Body temperature.

From: Greg Early (gearly@neaq.org)
Date: Fri Sep 29 2000 - 14:08:31 EDT


Maureen,

This is actually a pretty tough question that had scientists stumped for a
surprisingly long time. The problem is that marine mammals are wrapped in
a protective layer of insulating blubber. Good for keeping cold out, but
also a problem because heat created by muscular activity is stuck on the
inside of the insulation. The catch is that marine mammals control the
temperature of different regions of their body and dump heat off through
their fins and flukes. So "average" temperature may mean different things
in different locations on their body. In fact recent studies have shown
that dolphins keep certain areas inside of their abdomen (where their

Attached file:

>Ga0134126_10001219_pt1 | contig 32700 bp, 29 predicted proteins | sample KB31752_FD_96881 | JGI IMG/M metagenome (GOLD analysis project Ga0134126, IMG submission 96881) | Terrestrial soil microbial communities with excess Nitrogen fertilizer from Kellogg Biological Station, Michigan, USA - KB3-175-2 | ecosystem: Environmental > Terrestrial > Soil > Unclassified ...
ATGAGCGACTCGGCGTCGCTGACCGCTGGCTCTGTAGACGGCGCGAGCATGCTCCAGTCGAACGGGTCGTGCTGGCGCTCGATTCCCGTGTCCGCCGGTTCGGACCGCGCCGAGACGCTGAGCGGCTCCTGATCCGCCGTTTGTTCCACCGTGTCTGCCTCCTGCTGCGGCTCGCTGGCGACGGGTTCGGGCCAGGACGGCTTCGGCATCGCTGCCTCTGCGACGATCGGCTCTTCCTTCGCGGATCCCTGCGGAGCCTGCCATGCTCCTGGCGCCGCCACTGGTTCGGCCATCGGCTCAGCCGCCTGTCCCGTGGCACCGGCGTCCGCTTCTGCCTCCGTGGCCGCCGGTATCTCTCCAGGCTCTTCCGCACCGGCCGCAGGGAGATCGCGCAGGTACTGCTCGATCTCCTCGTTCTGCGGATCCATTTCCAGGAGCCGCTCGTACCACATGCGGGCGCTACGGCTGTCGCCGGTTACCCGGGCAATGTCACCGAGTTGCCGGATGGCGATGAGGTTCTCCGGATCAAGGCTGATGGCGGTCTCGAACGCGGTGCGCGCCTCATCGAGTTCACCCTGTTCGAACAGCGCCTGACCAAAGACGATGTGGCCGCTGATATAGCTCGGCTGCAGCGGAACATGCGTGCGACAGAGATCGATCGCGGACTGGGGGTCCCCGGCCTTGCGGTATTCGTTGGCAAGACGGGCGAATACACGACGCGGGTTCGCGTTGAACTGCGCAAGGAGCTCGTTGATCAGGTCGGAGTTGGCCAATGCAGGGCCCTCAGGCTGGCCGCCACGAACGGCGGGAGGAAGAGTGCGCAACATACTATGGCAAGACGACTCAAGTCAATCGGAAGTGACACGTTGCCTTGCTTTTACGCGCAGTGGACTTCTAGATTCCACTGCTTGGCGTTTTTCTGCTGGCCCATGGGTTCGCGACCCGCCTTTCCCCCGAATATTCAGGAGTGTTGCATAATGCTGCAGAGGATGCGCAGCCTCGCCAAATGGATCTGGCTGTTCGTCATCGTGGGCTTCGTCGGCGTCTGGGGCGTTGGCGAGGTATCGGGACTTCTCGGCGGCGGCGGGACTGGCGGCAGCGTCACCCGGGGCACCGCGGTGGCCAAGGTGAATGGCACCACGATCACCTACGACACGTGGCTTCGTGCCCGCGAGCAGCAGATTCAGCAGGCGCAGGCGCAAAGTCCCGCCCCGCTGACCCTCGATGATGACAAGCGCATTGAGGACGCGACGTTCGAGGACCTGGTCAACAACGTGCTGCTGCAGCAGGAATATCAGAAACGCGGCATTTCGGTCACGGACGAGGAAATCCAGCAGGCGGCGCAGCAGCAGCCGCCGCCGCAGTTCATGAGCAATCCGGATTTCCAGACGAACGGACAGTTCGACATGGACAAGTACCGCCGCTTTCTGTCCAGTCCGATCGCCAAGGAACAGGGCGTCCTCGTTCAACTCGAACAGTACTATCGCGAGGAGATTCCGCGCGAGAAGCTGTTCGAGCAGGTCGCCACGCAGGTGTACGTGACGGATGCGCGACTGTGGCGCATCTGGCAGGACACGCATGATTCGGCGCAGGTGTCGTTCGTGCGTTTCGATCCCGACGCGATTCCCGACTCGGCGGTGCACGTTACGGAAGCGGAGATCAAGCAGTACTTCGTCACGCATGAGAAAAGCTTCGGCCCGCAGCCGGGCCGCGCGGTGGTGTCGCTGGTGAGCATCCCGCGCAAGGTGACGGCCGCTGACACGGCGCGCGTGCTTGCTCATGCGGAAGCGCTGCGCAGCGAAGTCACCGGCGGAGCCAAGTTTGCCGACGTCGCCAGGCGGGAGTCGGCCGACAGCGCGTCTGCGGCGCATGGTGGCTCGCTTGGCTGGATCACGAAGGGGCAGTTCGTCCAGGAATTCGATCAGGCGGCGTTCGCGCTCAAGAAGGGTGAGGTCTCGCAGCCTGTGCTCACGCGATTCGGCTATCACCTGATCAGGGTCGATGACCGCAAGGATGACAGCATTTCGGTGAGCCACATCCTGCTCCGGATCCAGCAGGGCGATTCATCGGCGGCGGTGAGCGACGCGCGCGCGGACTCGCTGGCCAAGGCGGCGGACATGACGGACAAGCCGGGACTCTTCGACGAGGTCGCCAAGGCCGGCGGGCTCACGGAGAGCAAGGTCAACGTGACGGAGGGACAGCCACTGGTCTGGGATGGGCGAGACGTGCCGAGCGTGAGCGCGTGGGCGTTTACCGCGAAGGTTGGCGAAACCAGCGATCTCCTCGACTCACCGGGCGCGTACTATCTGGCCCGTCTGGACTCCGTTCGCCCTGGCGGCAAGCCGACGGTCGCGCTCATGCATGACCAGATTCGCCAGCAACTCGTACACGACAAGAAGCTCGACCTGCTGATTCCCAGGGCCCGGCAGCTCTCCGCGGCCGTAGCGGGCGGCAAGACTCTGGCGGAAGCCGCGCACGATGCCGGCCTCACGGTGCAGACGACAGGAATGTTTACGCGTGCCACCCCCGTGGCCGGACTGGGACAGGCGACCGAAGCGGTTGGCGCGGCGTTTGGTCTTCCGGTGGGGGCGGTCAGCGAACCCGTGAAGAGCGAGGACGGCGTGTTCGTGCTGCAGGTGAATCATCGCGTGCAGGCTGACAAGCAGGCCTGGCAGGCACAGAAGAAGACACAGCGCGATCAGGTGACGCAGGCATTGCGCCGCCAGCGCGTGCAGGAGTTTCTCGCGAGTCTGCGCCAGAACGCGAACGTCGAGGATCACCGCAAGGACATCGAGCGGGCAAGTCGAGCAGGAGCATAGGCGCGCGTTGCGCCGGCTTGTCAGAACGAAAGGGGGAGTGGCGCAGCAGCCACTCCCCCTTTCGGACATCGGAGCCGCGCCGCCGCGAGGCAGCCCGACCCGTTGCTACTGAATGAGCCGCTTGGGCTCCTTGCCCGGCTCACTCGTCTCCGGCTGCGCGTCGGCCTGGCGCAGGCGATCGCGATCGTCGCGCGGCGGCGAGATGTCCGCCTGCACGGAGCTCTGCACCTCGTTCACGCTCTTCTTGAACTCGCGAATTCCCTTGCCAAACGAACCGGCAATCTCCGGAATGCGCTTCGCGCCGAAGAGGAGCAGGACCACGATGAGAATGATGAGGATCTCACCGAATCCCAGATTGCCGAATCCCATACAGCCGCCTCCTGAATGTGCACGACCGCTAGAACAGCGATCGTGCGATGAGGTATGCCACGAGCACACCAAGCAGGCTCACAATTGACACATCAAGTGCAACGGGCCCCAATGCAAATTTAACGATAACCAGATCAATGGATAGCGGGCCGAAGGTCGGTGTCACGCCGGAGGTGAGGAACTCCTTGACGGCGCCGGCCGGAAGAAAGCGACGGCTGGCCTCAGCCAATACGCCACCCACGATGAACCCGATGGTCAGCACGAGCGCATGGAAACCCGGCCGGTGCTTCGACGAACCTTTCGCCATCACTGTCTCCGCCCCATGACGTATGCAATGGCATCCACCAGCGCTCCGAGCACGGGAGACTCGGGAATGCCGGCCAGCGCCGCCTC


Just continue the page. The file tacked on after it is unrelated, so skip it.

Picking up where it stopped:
reproductive organs are) cooler than the rest of their body. Having made a
confusing mess out of a relatively simple sounding question, the short
answer is , that if you average out all of their body temperatures, marine
mammals are in the normal range for most mammals (around the usual 98.6 ish
range).

Tuna, on the other hand, recycle some of the heat generated by muscular
activity, and use it to keep their bodies slightly above the temperature of
the water they are in. Quite a trick if you consider how much of their
surface area is exposed to cold water (gills have a huge surface area to
extract oxygen from the water). So, yes in a sense they are homeotherms.

ge

 At 09:28 PM 9/27/00 +1200, you wrote:
>1. Whales are warm blooded but what is their average temperture?
>2 Are tuna fish homeothermic too?
>Thanks
>Maureen Coxhead
>coxheadmm@xtra.co.nz
>



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